A day to celebrate for American businesswomen

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Last week, Sept. 22 marked American Business Women’s Day, a day for women to get together, help themselves and learn from each other’s experiences. Women’s involvement in business is even more significant in today’s world. According to the National Association of Women Business Owners (NAWBO), the latest statistics claim that “more than 9.1 million firms are owned by women,” generating about $1.5 trillion in sales.

“In the past 50 years, there has been a dramatic increase of mothers in American families being the sole or primary provider for the family. Therefore, it is important for women to have their share of high-paying jobs in the business world.” -Anne Fiedler

 

 

Created in 1975, NAWBO started as an organization with only 12 members who decided to come together to strengthen their business projects. In 2000, NAWBO moved its headquarters to Washington, D.C., and by 2002, NAWBO launched projects supported by the White House and now boasts over 5,000 members. Although entrepreneurship is one of the core interests of the association, inspiring women’s involvement in economics and politics is also part of NAWBO’s mission.

Diversity also plays a role in the association. According to their website, “NAWBO’s goal is to effectively represent the full diversity of the women business owner community.”

Anne Fiedler, who has a doctorate in management and master’s degree in business administration, believes that since women represent 50 percent of today’s workforce, they should not be afraid of being part of the business sphere. She explained that women’s involvement in the business world is also important for the economy.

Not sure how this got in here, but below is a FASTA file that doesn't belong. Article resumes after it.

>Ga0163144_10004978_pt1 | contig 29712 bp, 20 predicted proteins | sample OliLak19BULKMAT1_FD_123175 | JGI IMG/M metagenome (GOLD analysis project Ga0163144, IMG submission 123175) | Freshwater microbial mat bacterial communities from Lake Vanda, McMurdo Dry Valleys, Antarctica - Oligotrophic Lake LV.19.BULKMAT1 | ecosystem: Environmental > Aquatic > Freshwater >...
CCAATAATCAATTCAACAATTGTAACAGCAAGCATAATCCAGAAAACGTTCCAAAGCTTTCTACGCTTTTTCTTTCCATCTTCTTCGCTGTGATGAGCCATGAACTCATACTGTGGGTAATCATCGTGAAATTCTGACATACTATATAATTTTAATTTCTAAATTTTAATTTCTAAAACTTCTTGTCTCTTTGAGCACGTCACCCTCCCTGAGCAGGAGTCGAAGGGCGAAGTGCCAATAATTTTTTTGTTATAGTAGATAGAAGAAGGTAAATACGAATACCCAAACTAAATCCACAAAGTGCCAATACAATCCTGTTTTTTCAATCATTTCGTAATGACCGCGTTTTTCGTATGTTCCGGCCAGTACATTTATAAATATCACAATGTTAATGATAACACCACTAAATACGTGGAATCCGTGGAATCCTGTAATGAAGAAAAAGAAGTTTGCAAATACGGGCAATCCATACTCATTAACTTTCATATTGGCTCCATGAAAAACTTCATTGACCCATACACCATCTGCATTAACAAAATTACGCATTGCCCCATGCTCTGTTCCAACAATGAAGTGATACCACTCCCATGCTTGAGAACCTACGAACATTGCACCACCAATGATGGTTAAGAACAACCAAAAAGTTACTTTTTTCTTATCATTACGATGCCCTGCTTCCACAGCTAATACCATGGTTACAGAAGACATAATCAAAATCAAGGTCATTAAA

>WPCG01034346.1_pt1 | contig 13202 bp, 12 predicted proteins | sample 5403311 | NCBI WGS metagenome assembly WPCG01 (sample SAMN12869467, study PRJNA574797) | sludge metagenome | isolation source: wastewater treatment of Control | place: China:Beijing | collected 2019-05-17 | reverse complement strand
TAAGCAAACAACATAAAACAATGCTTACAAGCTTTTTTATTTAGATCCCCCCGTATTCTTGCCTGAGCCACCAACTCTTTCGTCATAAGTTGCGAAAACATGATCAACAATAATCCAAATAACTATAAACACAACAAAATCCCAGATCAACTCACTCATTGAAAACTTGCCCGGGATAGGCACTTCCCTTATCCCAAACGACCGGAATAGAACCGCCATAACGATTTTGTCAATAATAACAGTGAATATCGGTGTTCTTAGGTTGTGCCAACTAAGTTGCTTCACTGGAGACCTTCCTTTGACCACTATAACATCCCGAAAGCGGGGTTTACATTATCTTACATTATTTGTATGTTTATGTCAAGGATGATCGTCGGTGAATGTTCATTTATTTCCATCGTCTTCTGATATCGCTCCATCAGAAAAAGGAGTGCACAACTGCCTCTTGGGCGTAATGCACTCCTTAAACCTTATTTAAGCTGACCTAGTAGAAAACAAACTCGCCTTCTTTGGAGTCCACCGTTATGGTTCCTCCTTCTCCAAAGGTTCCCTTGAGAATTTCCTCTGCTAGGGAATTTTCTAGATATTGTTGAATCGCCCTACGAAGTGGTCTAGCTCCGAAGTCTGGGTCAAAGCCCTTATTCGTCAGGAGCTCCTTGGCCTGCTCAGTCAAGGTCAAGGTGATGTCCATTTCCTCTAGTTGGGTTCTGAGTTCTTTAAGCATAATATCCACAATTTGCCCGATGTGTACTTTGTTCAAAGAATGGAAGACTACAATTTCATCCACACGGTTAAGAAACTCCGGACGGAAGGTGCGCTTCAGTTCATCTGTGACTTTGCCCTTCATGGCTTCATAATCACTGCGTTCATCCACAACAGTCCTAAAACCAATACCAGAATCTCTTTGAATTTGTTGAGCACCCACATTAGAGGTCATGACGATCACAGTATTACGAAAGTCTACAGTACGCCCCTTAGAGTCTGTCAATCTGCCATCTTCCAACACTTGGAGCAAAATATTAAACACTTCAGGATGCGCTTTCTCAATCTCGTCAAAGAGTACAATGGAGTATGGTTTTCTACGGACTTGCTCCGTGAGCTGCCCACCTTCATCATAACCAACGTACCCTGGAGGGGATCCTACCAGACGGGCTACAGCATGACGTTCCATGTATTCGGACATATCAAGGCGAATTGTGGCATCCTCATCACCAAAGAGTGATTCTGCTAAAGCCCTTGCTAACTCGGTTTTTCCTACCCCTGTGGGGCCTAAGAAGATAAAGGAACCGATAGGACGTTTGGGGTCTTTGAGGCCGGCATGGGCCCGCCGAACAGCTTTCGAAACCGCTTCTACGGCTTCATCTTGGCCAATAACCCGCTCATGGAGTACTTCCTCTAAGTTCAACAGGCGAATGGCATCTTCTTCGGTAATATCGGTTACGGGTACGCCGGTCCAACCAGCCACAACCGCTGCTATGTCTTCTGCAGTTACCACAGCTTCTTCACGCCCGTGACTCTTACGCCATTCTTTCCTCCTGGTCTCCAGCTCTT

“In the past 50 years, there has been a dramatic increase of mothers in American families being the sole or primary provider for the family. Therefore, it is important for women to have their share of high-paying jobs in the business world,” Fiedler said.

Randi L. Sims, professor of management in the Huizenga Business College with a doctorate in business administration, shared her thoughts on businesswomen and the positions they hold.

“While a greater number of women are employed, women continue to be underrepresented in the executive suite,” Sims said. She explained that this is known as the glass ceiling, which means that when women acquire a better position in their jobs, they realize that “promotions to the highest levels in the organization are rare.”

“While a greater number of women are employed, women continue to be underrepresented in the executive suite.” -Randi L. Sims

 

Regardless of the significant number of employed women, equal pay has yet to be universally achieved, according to American Business Women’s Association (ABWA). This is not only an issue in the business sphere, but in almost every occupation in America. The National Women’s Law Center’s (NWLC) statistics show that women “are only paid 80 cents for every dollar paid to men.” At the end of every year, the payment inequality is substantial.  

“It is disappointing to learn that the wage gap continues to exist. At the current rate of progress, women will not achieve equal pay until 2119,” Sims said. One of the NWLC’s suggestions toward removing the pay gap is to improve and perfect the Equal Pay Act, which disparages wage gap between sexes, that has been lawful since 1963.

Although the number of businesswomen has increased significantly throughout the past 20 years, there is still room for more women to take initiative and join the business world. By empowering each other, women could put an end to pay inequality.

“Equal pay is not only the moral thing to do, but it is the law,” said Fiedler. September 22 goes beyond a regular celebratory day, it is a reminder for businesswomen to get together and empower other women to aim high and work to make their goals happen all throughout the year.

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